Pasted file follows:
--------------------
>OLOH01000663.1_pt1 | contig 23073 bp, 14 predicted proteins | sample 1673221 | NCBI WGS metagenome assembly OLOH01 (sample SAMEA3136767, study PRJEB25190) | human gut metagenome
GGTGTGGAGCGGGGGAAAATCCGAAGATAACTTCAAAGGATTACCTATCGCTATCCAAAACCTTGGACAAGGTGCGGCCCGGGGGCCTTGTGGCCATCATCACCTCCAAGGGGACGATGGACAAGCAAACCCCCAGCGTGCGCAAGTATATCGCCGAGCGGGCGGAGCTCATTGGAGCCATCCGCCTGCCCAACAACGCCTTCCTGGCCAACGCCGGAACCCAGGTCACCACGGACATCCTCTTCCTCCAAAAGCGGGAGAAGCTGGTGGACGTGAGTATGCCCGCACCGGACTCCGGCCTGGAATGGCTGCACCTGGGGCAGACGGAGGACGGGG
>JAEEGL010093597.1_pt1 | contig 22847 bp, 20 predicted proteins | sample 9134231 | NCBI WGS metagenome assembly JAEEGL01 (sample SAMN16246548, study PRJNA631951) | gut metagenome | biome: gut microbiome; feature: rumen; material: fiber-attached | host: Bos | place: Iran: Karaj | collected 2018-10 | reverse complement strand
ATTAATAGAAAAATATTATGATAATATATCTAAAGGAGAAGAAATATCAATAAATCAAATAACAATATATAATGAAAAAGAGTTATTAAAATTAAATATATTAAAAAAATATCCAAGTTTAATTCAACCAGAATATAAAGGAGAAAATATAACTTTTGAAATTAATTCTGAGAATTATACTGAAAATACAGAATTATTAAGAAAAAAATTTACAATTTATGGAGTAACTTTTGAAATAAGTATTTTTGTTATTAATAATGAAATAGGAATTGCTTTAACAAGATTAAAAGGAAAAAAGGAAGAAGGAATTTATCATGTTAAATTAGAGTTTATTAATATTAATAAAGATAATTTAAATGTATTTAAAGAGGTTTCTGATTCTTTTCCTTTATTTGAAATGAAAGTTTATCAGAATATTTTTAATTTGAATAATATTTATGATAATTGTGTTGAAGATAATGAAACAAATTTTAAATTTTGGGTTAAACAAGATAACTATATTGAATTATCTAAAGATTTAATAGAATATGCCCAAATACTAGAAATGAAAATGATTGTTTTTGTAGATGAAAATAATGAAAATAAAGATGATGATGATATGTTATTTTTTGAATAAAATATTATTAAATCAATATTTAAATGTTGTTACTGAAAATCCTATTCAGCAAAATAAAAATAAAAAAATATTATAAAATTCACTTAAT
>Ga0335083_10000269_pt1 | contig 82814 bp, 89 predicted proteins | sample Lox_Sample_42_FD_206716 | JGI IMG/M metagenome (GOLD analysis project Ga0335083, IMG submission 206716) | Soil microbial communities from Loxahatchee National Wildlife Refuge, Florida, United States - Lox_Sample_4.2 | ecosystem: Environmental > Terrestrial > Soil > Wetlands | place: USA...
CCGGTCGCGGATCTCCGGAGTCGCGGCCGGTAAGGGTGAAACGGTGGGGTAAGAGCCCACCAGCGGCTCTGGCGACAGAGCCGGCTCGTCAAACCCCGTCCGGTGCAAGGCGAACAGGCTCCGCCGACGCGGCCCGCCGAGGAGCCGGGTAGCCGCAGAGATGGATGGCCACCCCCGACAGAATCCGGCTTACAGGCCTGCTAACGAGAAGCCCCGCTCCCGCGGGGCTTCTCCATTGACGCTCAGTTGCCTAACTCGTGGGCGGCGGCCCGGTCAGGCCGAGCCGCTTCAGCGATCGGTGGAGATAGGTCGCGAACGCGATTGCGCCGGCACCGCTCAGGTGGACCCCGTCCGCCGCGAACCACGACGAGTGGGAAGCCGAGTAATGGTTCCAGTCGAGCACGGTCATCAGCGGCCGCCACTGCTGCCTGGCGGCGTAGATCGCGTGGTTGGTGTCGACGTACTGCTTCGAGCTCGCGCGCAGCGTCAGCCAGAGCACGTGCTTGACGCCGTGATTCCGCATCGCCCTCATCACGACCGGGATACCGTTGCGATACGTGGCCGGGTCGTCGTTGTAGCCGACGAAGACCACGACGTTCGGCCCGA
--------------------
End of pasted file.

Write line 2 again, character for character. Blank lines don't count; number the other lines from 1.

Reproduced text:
GGTGTGGAGCGGGGGAAAATCCGAAGATAACTTCAAAGGATTACCTATCGCTATCCAAAACCTTGGACAAGGTGCGGCCCGGGGGCCTTGTGGCCATCATCACCTCCAAGGGGACGATGGACAAGCAAACCCCCAGCGTGCGCAAGTATATCGCCGAGCGGGCGGAGCTCATTGGAGCCATCCGCCTGCCCAACAACGCCTTCCTGGCCAACGCCGGAACCCAGGTCACCACGGACATCCTCTTCCTCCAAAAGCGGGAGAAGCTGGTGGACGTGAGTATGCCCGCACCGGACTCCGGCCTGGAATGGCTGCACCTGGGGCAGACGGAGGACGGGG